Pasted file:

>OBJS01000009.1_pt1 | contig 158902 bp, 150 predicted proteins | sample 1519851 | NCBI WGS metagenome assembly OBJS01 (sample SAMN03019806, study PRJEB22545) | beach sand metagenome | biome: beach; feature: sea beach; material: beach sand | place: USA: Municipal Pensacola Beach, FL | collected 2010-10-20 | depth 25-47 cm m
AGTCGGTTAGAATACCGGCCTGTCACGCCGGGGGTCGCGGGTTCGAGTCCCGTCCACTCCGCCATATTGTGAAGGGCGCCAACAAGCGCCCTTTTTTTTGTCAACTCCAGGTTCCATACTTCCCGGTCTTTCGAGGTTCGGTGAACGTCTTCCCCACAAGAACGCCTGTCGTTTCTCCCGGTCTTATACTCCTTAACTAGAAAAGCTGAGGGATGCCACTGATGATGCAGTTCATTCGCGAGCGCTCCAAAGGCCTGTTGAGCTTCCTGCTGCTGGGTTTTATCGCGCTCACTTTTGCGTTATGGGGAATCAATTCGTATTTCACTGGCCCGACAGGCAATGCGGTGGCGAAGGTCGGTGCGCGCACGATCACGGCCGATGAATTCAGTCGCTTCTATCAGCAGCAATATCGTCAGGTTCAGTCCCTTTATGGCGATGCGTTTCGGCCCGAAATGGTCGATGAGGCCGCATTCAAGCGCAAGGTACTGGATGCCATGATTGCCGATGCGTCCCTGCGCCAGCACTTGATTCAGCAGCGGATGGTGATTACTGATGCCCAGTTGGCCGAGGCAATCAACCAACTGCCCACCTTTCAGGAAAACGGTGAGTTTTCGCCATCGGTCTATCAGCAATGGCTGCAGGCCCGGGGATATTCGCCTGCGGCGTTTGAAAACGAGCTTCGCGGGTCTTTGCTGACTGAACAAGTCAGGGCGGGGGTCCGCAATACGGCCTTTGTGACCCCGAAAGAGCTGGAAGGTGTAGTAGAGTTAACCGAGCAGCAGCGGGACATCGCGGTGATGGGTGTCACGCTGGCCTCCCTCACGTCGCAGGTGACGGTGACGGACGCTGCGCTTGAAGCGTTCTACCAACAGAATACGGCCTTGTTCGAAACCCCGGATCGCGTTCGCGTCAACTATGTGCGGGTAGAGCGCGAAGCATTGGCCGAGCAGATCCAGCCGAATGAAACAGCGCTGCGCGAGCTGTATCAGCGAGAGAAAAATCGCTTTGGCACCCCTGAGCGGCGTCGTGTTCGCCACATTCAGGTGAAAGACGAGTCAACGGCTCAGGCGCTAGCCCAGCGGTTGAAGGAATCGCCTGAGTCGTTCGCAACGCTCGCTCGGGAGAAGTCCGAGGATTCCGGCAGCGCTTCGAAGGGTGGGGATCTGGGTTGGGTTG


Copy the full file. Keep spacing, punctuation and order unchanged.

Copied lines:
>OBJS01000009.1_pt1 | contig 158902 bp, 150 predicted proteins | sample 1519851 | NCBI WGS metagenome assembly OBJS01 (sample SAMN03019806, study PRJEB22545) | beach sand metagenome | biome: beach; feature: sea beach; material: beach sand | place: USA: Municipal Pensacola Beach, FL | collected 2010-10-20 | depth 25-47 cm m
AGTCGGTTAGAATACCGGCCTGTCACGCCGGGGGTCGCGGGTTCGAGTCCCGTCCACTCCGCCATATTGTGAAGGGCGCCAACAAGCGCCCTTTTTTTTGTCAACTCCAGGTTCCATACTTCCCGGTCTTTCGAGGTTCGGTGAACGTCTTCCCCACAAGAACGCCTGTCGTTTCTCCCGGTCTTATACTCCTTAACTAGAAAAGCTGAGGGATGCCACTGATGATGCAGTTCATTCGCGAGCGCTCCAAAGGCCTGTTGAGCTTCCTGCTGCTGGGTTTTATCGCGCTCACTTTTGCGTTATGGGGAATCAATTCGTATTTCACTGGCCCGACAGGCAATGCGGTGGCGAAGGTCGGTGCGCGCACGATCACGGCCGATGAATTCAGTCGCTTCTATCAGCAGCAATATCGTCAGGTTCAGTCCCTTTATGGCGATGCGTTTCGGCCCGAAATGGTCGATGAGGCCGCATTCAAGCGCAAGGTACTGGATGCCATGATTGCCGATGCGTCCCTGCGCCAGCACTTGATTCAGCAGCGGATGGTGATTACTGATGCCCAGTTGGCCGAGGCAATCAACCAACTGCCCACCTTTCAGGAAAACGGTGAGTTTTCGCCATCGGTCTATCAGCAATGGCTGCAGGCCCGGGGATATTCGCCTGCGGCGTTTGAAAACGAGCTTCGCGGGTCTTTGCTGACTGAACAAGTCAGGGCGGGGGTCCGCAATACGGCCTTTGTGACCCCGAAAGAGCTGGAAGGTGTAGTAGAGTTAACCGAGCAGCAGCGGGACATCGCGGTGATGGGTGTCACGCTGGCCTCCCTCACGTCGCAGGTGACGGTGACGGACGCTGCGCTTGAAGCGTTCTACCAACAGAATACGGCCTTGTTCGAAACCCCGGATCGCGTTCGCGTCAACTATGTGCGGGTAGAGCGCGAAGCATTGGCCGAGCAGATCCAGCCGAATGAAACAGCGCTGCGCGAGCTGTATCAGCGAGAGAAAAATCGCTTTGGCACCCCTGAGCGGCGTCGTGTTCGCCACATTCAGGTGAAAGACGAGTCAACGGCTCAGGCGCTAGCCCAGCGGTTGAAGGAATCGCCTGAGTCGTTCGCAACGCTCGCTCGGGAGAAGTCCGAGGATTCCGGCAGCGCTTCGAAGGGTGGGGATCTGGGTTGGGTTG